Fox Rosehill Gardens
January 2011: A conversation with gardener Josephine Stewart
This is a garden with a long and illustrious history. What’s the story?
Fox Rosehill was created by the Fox family – who were Quakers here in Falmouth – after they established a shipping agency in the mid-1700s. They paid sea captains to bring back seeds and plants from all over the world, so they had access to plants which would not have been seen anywhere else in the UK at that time. The Foxes owned half a dozen gardens in the area; Robert Were Fox, a scientist and enthusiastic plant-hunter, was the owner of Rosehill. The garden passed to his nephew, Howard Fox, in 1872, by which time it was bursting with fantastic plants. He extended it, and continued to collect subtropical species and exotics.
What did the Foxes plant?
Dicksonia antarctica came into Falmouth more or less by mistake, so legend has it. The tree’s trunks were used as ballast on ships returning to Falmouth – and then people noticed that they were starting to sprout. Phormium tenax first came from New Zealand in the mid-1700s, so there is every reason to suppose that ours was one of the first in the country, as was the Magnolia soulangiana, which came into the country in the early 1800s. The first Olearia paniculata was brought into the Scilly Isles from Australia: it was felt that it probably wouldn’t survive the British climate, so slightly hardier ones came in – including ours, which is a record-breaker, with the greatest girth of its species in Britain.
Has the planting changed much since the Foxes’ day?
We’re influenced strongly by the passion of the Victorian plant-collectors. We maintain the original planting, but we also live in the spirit of the Foxes, who were enthusiastic about new and different plants. We’re not afraid to introduce exciting things as long as they fit the character of the garden. When we cut down some conifers and created a herbaceous border, we introduced new plants into it, but also plants which might well have been smiled upon by the Foxes. We have lots of psuedopanax from New Zealand, and as well as Echium candicans, we have recently introduced Echium wildpretii, which has red spires and is absolutely gorgeous.
Variegated cordyline with Taxodium distichum
How did the camellia collection develop?
Robert Were Fox planted 300 camellias. Two years ago, the International Camellia Conference donated quite a number of varieties when they came to Falmouth, and when these plants are established, we will have camellias from every country in the world that produces them.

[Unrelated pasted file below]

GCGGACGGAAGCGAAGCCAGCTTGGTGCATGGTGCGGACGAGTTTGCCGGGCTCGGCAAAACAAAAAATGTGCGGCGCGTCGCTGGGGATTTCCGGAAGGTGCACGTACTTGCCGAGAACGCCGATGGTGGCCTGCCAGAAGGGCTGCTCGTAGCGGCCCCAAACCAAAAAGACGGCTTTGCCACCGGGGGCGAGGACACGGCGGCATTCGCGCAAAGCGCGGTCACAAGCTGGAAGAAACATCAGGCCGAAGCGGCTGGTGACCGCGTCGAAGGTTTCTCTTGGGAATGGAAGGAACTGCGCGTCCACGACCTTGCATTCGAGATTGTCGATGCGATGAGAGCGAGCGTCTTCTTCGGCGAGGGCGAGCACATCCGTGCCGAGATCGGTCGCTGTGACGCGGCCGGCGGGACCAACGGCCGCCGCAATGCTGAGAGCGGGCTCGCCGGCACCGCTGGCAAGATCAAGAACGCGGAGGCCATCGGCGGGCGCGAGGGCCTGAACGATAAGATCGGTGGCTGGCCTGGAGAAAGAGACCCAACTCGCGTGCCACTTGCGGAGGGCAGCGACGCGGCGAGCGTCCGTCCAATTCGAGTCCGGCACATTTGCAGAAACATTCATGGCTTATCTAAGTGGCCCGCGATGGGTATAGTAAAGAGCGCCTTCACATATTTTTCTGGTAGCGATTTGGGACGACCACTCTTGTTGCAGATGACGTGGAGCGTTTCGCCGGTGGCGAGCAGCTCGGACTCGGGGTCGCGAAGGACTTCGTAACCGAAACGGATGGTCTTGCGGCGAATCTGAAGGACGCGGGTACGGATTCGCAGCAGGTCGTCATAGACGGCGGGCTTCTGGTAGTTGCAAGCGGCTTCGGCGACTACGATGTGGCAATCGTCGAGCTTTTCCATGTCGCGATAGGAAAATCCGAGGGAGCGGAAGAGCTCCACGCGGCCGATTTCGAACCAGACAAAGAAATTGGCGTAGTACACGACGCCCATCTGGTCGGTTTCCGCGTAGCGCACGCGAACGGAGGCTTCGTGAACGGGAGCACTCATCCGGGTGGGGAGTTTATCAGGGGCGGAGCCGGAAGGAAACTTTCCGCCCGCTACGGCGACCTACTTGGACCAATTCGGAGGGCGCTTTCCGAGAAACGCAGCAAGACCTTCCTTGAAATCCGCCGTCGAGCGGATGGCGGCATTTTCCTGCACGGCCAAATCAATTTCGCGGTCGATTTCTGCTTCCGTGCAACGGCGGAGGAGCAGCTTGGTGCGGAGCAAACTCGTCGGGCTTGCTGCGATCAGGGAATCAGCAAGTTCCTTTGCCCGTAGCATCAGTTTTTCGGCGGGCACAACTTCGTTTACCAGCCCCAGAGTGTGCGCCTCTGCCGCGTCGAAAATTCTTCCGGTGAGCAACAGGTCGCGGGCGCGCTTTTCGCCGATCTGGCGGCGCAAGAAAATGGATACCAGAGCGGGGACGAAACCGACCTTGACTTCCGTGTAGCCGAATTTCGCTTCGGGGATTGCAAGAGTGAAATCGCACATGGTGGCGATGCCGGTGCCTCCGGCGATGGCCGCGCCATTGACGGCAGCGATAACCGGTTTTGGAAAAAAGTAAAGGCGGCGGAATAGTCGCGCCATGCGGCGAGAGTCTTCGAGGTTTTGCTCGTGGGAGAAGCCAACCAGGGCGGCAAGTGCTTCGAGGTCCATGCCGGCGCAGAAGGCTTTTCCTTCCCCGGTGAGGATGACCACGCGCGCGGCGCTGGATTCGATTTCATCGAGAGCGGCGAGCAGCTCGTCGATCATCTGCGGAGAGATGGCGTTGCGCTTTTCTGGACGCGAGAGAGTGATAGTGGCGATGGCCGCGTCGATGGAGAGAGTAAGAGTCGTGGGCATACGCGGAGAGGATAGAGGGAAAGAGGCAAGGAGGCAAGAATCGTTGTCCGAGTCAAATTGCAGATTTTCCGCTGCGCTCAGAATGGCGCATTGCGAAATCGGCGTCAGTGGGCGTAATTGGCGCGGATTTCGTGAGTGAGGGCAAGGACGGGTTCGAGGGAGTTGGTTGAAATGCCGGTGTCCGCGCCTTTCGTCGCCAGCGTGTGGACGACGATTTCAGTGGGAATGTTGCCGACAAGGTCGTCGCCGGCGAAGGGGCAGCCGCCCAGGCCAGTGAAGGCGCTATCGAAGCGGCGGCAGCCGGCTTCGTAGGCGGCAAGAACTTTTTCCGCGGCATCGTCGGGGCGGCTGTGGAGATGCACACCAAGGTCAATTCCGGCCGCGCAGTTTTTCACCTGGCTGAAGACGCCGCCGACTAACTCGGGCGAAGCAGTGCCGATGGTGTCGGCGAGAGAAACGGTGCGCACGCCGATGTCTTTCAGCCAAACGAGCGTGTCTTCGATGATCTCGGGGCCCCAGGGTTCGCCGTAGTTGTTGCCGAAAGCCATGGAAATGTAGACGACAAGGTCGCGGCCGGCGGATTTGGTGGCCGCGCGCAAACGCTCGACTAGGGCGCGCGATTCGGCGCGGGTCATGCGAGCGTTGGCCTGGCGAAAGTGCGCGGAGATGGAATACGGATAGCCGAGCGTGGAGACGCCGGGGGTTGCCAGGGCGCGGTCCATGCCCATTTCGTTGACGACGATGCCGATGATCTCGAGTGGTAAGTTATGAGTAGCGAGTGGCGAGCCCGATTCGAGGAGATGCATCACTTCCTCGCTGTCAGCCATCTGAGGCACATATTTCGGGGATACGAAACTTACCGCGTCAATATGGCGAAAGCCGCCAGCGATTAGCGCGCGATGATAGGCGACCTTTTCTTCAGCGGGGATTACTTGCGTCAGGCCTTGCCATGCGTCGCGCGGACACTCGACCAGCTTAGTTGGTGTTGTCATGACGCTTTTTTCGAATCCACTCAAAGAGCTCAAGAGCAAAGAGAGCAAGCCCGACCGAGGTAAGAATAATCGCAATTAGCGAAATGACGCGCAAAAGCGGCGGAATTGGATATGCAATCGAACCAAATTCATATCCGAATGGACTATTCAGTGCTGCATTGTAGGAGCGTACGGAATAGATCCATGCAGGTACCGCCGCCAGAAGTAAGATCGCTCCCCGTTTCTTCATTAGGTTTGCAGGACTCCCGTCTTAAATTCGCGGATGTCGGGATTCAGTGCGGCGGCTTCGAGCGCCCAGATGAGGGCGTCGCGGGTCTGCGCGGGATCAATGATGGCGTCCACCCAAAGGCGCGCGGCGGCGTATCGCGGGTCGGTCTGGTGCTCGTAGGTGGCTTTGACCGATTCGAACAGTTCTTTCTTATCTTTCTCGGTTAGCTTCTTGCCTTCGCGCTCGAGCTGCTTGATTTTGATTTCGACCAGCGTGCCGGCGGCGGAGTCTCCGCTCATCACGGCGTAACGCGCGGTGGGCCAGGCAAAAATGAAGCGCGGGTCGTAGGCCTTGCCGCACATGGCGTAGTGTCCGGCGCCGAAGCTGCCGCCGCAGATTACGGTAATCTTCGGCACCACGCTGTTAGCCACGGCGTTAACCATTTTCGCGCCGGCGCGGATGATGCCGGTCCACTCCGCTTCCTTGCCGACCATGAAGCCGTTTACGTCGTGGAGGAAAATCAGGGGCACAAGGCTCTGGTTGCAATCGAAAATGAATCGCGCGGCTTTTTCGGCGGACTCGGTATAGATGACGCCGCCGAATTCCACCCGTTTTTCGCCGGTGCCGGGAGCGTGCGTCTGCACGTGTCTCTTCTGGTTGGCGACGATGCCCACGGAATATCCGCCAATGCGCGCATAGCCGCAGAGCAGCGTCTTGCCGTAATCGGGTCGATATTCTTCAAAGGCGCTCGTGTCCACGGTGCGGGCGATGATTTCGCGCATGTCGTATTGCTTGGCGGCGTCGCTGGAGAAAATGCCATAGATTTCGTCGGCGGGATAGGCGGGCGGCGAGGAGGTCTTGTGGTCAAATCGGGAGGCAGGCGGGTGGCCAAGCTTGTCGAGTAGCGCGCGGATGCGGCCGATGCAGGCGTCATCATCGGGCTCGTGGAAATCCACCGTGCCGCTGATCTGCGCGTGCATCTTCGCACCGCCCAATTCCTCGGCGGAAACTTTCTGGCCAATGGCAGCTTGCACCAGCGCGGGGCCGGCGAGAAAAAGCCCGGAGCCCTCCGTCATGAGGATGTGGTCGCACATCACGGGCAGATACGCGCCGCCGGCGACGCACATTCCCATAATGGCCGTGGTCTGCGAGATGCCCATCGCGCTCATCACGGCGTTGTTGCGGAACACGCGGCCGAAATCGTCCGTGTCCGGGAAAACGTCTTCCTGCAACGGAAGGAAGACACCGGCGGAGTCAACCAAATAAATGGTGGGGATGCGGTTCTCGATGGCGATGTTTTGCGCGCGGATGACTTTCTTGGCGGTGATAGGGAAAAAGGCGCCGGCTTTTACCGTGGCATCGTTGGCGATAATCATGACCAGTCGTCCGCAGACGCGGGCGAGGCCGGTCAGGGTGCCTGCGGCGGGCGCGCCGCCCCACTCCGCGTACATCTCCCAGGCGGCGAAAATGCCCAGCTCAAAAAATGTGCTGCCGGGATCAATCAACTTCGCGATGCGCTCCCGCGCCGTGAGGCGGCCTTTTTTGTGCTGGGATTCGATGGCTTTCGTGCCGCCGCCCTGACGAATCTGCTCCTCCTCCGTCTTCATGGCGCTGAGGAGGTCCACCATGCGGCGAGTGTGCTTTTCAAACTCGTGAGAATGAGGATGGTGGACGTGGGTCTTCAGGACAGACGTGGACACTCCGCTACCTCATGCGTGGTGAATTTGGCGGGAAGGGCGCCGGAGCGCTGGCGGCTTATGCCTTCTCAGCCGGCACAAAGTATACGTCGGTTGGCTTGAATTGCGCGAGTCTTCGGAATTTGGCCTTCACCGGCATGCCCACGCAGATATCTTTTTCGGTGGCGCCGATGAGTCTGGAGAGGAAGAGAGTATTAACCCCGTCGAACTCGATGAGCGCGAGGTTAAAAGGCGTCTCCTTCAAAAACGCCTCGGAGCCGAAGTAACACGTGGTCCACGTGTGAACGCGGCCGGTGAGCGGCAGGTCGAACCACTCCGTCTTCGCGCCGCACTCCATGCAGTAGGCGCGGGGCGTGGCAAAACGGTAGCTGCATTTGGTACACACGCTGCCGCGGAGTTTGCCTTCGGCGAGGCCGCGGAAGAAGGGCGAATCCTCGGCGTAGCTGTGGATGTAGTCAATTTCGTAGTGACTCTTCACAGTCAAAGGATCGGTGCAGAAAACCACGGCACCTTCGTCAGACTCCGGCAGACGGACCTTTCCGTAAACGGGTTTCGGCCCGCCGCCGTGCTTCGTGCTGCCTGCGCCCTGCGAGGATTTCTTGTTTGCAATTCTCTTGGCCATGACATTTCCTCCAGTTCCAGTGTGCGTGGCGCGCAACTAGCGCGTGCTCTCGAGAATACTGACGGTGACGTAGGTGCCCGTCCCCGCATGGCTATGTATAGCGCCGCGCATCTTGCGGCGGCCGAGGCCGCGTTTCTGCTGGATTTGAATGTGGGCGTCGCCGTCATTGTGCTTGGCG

What can visitors see in the garden in January?
Early camellias will be in flower, and maybe some magnolias: grandiflora has massive white flowers the size of dinner plates. There’s an Agave americana which has a flowering spike 25 feet tall, and that’s worth seeing. The cactus house has a permanent display of succulents and cacti from around the world.
Do you have any planting or restoration plans for 2011?
Whenever plants need to be replaced, we have an opportunity to replant in a totally different way, while making sure it’s in keeping with this special garden. A Pinus radiata was removed last year, and we’re going to redevelop that area. It’s quite sheltered, so we could bring in plants which we might have been cautious about before, if we can create the correct protection from the wind.
How has the garden coped with freezing temperatures for the third winter in a row?
We haven’t been too badly affected, as we are in a nice little microclimate. But last winter, there were six days in a row when the temperatures were incredibly low, and we had some sad losses. Some plants from hot climates can survive for a short time at very low temperatures, but longer than that means we have casualties. We’ve been able to plant identical plants to those that are left, or put in something similar but hardier.
Why is the garden special?
There are a lot of plants you would normally find in conservatories, but here they grow outside all year, which is amazing. If you were a plant expert, you would have to pay to see some of the plants and trees we have here, but Fox Rosehill is free for everyone. People come to be with the trees and the plants. We have 59 different bamboos and a huge number of different eucalyptus. People love the banana grove. I don’t wrap the bananas for the winter – they survive because of their position. In the spring, Fox Rosehill is a riot of colour, with massive magnolias, rhododendrons and camellias, and all the spring bulbs: crocuses, narcissi, violets, primroses. And it really comes into its own is summer. It’s a very calm, peaceful place, and people come here to relax from the pressures of the day and the heat. It’s like a secret garden: you can wander along the paths and be in your own world.